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St. Joseph’s Day

By Fr. David Brinton, OGS

The secure and peaceful home life today’s gospel predicts for Jesus, Mary, and Joseph began very differently – with the catastrophic circumstances of Mary’s pregnancy during her engagement to Joseph.

According to the family law of the day, an engaged couple were essentially already married, legally bound to each other, in virtually every way except for sexual intimacy. For a woman to get pregnant during the engagement was scandalous enough, but to become pregnant by someone other than her fiancé was unthinkable and would certainly lead to a public termination of the engagement, the disgrace of the woman and just maybe the recovery of the espoused husband’s reputation and that of his family. So this pregnancy was a monumental crisis for everyone concerned and it all came down to what Joseph would do about it.

As you remember from Matthew’s gospel, Joseph resolved to end the engagement as quietly and discreetly as possible, but then in a dream, he was visited by an angel who revealed to him that the expected child had been conceived by the Holy Spirit and would bring Redemption to all humankind. Joseph was commanded by the angel to proceed with the marriage, take Mary into his home, and raise the child as his own, naming him Jesus. And this he did.

As the gospels unfold they mention Mary and other members of the family many times but Joseph all but disappears. Interestingly, although the gospel of John has no nativity or infancy stories, Joseph is named twice, first by the disciple Philip who refers to Jesus as “the son of Joseph” and later by skeptics of Jesus’s claims who refer to him as “Jesus, the son of Joseph, whose father and mother we know.” But more often Jesus is known simply as the son of Mary, as if Joseph never existed. Subsequent tradition in the church says that he died sometime before the events of Holy Week in the arms of Jesus, the Son of God whom he raised, and Mary the Mother of God whom he loved and protected.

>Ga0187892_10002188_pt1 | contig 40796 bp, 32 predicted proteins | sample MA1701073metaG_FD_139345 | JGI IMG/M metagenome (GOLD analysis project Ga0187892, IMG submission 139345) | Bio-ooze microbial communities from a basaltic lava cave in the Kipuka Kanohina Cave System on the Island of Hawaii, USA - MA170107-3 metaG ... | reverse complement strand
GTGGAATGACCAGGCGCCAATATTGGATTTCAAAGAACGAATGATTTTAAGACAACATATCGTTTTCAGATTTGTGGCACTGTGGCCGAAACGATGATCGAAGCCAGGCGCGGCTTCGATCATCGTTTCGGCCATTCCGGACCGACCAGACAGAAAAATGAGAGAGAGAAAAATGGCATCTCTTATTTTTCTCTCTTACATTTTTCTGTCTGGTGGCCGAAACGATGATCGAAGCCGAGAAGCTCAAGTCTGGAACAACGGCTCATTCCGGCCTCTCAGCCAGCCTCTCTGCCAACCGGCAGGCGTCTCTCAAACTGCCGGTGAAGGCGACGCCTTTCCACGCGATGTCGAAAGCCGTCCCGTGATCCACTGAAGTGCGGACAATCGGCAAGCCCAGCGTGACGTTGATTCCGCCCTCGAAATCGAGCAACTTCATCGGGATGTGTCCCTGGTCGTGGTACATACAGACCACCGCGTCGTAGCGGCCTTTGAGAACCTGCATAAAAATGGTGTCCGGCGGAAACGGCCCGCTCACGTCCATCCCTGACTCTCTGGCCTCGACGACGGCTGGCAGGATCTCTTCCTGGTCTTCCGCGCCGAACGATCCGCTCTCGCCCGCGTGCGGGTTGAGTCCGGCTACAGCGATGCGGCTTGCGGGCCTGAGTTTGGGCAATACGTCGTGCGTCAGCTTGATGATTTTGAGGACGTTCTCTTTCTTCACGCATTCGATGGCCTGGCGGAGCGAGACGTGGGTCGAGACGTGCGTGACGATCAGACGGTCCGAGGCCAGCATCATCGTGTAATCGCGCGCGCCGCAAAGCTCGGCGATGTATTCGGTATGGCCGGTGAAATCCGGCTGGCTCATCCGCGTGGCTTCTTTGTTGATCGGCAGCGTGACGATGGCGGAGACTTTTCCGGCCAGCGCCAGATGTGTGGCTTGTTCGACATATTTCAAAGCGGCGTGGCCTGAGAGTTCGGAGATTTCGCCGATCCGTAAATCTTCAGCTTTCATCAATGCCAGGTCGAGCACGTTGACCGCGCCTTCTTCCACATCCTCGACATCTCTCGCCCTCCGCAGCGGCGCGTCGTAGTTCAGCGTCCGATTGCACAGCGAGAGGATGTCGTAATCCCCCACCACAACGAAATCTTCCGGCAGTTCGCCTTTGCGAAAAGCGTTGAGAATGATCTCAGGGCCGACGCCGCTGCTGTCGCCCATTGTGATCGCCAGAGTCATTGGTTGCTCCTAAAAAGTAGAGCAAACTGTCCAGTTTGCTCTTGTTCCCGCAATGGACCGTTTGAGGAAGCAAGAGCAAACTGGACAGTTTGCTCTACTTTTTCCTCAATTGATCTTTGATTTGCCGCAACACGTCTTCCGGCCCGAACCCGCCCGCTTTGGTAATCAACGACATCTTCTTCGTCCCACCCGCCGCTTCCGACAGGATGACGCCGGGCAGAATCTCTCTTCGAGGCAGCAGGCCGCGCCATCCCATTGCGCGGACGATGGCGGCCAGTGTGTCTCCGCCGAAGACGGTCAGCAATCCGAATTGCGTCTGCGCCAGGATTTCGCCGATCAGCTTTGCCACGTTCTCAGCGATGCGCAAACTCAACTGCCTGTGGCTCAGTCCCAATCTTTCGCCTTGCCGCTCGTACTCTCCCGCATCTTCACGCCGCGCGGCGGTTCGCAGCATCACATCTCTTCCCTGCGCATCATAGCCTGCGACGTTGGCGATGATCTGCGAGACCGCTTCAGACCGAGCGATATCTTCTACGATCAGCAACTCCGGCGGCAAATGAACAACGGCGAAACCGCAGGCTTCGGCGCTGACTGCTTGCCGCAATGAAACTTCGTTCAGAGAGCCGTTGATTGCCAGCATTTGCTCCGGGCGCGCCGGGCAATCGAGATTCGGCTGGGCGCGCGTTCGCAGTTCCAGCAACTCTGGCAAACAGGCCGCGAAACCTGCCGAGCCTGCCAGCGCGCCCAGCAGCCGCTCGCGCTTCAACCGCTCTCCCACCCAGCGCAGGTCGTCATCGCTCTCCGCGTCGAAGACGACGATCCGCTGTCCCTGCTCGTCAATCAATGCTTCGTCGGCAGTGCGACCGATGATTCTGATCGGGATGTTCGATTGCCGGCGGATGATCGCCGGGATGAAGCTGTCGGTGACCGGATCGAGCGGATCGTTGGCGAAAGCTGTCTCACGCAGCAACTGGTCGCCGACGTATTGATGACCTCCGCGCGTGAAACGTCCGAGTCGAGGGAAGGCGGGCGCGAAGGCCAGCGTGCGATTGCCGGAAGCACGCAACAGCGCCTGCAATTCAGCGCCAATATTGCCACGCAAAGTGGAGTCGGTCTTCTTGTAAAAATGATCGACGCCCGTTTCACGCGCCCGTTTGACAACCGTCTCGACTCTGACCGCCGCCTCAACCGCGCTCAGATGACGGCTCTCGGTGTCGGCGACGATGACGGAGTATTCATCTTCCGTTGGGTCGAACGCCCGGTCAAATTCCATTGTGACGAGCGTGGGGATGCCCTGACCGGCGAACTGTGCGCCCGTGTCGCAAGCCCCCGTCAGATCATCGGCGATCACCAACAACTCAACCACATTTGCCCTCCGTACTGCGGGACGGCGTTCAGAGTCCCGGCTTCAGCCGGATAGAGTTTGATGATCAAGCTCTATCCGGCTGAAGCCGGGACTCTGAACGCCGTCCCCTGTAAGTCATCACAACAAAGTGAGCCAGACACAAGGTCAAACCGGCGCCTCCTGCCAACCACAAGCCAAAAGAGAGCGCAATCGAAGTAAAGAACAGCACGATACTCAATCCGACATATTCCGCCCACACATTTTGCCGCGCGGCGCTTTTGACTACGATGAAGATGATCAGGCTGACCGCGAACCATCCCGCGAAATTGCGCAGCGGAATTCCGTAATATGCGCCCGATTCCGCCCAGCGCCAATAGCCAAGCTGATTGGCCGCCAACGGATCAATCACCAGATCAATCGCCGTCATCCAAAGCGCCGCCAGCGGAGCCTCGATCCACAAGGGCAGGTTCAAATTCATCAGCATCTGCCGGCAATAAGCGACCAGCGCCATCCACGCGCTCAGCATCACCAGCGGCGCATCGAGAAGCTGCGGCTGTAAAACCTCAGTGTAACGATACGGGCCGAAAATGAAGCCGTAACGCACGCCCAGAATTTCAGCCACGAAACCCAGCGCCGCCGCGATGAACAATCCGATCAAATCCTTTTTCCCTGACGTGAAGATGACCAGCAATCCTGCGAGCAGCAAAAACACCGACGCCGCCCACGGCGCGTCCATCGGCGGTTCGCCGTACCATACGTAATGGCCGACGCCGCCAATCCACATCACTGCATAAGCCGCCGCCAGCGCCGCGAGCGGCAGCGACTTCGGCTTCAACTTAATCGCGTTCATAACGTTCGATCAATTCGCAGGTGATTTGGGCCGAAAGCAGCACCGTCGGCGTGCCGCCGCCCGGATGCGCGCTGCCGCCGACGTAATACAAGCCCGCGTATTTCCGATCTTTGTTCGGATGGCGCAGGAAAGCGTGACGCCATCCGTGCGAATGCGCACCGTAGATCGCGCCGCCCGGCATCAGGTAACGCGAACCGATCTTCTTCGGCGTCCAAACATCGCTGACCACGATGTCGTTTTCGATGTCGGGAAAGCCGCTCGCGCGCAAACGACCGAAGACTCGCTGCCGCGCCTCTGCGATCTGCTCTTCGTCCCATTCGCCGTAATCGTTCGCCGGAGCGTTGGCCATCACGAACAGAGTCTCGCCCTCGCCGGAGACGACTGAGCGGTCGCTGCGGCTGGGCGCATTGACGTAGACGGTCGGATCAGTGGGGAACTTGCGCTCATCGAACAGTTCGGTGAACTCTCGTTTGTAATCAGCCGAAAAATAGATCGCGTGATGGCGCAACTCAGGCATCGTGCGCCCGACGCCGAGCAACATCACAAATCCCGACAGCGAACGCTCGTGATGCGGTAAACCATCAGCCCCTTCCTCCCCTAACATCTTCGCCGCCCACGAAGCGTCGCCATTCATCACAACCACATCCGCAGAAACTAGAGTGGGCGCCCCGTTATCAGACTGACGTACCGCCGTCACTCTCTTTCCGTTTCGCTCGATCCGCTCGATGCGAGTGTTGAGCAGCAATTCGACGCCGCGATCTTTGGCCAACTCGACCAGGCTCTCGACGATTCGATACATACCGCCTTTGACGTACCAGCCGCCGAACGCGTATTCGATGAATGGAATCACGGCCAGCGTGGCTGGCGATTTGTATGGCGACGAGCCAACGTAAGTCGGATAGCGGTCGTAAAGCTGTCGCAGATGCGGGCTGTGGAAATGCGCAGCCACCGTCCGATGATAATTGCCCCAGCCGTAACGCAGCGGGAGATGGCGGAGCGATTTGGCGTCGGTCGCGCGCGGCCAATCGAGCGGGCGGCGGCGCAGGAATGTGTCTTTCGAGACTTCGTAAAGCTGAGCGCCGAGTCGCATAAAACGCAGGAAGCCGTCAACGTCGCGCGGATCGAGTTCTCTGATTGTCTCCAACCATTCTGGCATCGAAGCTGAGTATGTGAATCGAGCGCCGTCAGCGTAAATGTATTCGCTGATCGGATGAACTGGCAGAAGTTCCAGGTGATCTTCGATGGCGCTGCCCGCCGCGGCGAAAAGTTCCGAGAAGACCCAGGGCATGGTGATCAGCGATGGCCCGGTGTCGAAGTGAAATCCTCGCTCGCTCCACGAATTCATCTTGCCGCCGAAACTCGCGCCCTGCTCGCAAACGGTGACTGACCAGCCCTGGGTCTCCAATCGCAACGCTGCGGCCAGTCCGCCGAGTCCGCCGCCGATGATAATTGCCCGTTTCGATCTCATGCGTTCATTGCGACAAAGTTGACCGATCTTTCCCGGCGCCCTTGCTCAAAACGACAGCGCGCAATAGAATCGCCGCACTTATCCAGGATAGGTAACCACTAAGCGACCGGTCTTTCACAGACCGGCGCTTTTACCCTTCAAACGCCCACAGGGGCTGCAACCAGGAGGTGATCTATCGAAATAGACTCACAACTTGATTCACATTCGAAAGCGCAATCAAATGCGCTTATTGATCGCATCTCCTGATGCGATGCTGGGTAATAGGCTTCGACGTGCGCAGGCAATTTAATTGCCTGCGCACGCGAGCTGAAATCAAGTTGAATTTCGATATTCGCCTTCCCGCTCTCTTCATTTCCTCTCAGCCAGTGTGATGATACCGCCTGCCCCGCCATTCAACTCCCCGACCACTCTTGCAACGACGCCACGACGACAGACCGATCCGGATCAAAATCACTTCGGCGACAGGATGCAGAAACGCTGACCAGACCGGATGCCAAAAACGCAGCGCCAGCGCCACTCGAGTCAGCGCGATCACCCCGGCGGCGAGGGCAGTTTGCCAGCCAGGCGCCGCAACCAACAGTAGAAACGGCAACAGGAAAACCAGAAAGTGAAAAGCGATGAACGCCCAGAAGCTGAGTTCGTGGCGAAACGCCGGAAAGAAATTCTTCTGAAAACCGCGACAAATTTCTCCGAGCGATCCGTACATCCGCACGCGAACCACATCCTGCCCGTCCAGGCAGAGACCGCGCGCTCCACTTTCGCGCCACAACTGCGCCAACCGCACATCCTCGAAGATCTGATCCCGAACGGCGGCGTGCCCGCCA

In the history of western art Joseph is often portrayed as a somewhat humiliated husband reduced to drying nappies by the fire or as a doddering old man prone to falling asleep at inopportune moments, like the visit of the magi. But the image of sleeping Joseph is more than a humorous or wistful motif. Like his forbears in the line of David his sleep brings with it dreams, and dreams in scripture are a key means of communication with the divine.

I was astonished to discover that there is a whole new modern devotion to sleeping Joseph, especially strong in the Philippines and apparently popularized by Pope Francis who has an image on his desk of a reclining Joseph, fast asleep. If the pope has a particularly intractable problem he jots it on a piece of paper, puts it under sleeping Joseph and goes to bed trusting that the saint will take his conundrum to the throne of grace.

The dreams that guide Joseph’s actions throughout the Holy Family’s early years are signs that he has been chosen to play a key role in the drama of redemption. And far from doddering, he responds to these dreams fully awake and with resolute action, marrying his wife against all social and religious expectations, helping her to raise her child, protecting them both during the Holy Family’s sojourn as refugees in Egypt.

Joseph kept faith with – he trusted – his wife Mary, and above all, he trusted God. He accepted that the plans he had made had changed beyond his control, and trusted that even though he was being asked to do the most difficult thing for a man in his time and place, it was the right thing to do, that God’s will could be trusted even though the end could not be forseen. And so for you and me, on this St Joseph’s day. Where in our lives are we being called to let go of our own plans, our own sense of what should happen, and trust in God’s providence? “For God is always active, even when he seems far away, and always merciful even when he seems to be giving us more than we can bear.”* May the example and prayers of St Joseph help us to know this truth and rest in it, this Lent and always.

*Fr Alban McCoy, sermon for Advent 4A